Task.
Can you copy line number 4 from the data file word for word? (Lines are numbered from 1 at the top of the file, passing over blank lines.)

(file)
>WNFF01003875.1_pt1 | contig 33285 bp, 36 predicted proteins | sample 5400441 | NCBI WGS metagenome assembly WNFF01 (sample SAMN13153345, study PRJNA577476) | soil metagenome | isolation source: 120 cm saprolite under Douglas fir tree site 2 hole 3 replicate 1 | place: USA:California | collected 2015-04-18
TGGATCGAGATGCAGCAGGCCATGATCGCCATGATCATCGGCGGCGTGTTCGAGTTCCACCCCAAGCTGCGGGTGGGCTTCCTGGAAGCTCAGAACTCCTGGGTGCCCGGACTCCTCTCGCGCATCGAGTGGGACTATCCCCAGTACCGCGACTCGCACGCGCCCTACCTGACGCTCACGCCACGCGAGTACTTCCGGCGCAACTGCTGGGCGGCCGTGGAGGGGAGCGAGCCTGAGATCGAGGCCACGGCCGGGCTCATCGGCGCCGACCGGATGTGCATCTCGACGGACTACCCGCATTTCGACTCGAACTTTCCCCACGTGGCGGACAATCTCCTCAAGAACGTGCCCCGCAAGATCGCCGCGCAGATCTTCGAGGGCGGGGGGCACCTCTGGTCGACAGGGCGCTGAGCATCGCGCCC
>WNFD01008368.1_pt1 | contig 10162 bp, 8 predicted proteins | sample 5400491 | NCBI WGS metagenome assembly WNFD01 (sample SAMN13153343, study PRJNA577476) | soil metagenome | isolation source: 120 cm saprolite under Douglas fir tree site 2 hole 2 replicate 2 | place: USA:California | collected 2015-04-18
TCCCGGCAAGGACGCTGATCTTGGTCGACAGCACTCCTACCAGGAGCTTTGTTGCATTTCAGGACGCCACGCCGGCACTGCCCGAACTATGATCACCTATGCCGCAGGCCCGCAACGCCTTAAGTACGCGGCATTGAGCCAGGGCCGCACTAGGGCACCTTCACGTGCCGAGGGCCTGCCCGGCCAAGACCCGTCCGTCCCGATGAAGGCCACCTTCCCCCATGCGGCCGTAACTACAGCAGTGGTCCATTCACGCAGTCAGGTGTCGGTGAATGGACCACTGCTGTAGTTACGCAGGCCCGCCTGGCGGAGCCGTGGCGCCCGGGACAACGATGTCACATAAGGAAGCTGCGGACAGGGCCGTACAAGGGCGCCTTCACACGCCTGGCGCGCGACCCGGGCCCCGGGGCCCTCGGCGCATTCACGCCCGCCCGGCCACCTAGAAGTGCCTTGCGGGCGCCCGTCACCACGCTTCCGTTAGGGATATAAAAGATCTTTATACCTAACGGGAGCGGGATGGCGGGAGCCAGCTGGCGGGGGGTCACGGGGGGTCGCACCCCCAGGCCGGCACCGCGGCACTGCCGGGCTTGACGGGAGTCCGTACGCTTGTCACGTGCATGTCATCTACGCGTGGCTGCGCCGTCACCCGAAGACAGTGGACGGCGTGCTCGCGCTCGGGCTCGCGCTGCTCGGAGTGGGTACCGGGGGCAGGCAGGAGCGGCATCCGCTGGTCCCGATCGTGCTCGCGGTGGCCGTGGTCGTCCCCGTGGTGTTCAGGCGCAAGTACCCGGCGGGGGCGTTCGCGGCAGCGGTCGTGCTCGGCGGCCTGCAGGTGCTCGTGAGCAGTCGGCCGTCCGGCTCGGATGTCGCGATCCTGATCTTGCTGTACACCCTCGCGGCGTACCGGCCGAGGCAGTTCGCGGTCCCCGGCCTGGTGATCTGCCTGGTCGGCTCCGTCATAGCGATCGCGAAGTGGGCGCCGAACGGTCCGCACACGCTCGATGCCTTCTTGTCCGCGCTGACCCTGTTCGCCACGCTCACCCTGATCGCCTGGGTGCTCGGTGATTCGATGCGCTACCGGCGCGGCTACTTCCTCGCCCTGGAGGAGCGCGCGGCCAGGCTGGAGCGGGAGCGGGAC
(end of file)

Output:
TCCCGGCAAGGACGCTGATCTTGGTCGACAGCACTCCTACCAGGAGCTTTGTTGCATTTCAGGACGCCACGCCGGCACTGCCCGAACTATGATCACCTATGCCGCAGGCCCGCAACGCCTTAAGTACGCGGCATTGAGCCAGGGCCGCACTAGGGCACCTTCACGTGCCGAGGGCCTGCCCGGCCAAGACCCGTCCGTCCCGATGAAGGCCACCTTCCCCCATGCGGCCGTAACTACAGCAGTGGTCCATTCACGCAGTCAGGTGTCGGTGAATGGACCACTGCTGTAGTTACGCAGGCCCGCCTGGCGGAGCCGTGGCGCCCGGGACAACGATGTCACATAAGGAAGCTGCGGACAGGGCCGTACAAGGGCGCCTTCACACGCCTGGCGCGCGACCCGGGCCCCGGGGCCCTCGGCGCATTCACGCCCGCCCGGCCACCTAGAAGTGCCTTGCGGGCGCCCGTCACCACGCTTCCGTTAGGGATATAAAAGATCTTTATACCTAACGGGAGCGGGATGGCGGGAGCCAGCTGGCGGGGGGTCACGGGGGGTCGCACCCCCAGGCCGGCACCGCGGCACTGCCGGGCTTGACGGGAGTCCGTACGCTTGTCACGTGCATGTCATCTACGCGTGGCTGCGCCGTCACCCGAAGACAGTGGACGGCGTGCTCGCGCTCGGGCTCGCGCTGCTCGGAGTGGGTACCGGGGGCAGGCAGGAGCGGCATCCGCTGGTCCCGATCGTGCTCGCGGTGGCCGTGGTCGTCCCCGTGGTGTTCAGGCGCAAGTACCCGGCGGGGGCGTTCGCGGCAGCGGTCGTGCTCGGCGGCCTGCAGGTGCTCGTGAGCAGTCGGCCGTCCGGCTCGGATGTCGCGATCCTGATCTTGCTGTACACCCTCGCGGCGTACCGGCCGAGGCAGTTCGCGGTCCCCGGCCTGGTGATCTGCCTGGTCGGCTCCGTCATAGCGATCGCGAAGTGGGCGCCGAACGGTCCGCACACGCTCGATGCCTTCTTGTCCGCGCTGACCCTGTTCGCCACGCTCACCCTGATCGCCTGGGTGCTCGGTGATTCGATGCGCTACCGGCGCGGCTACTTCCTCGCCCTGGAGGAGCGCGCGGCCAGGCTGGAGCGGGAGCGGGAC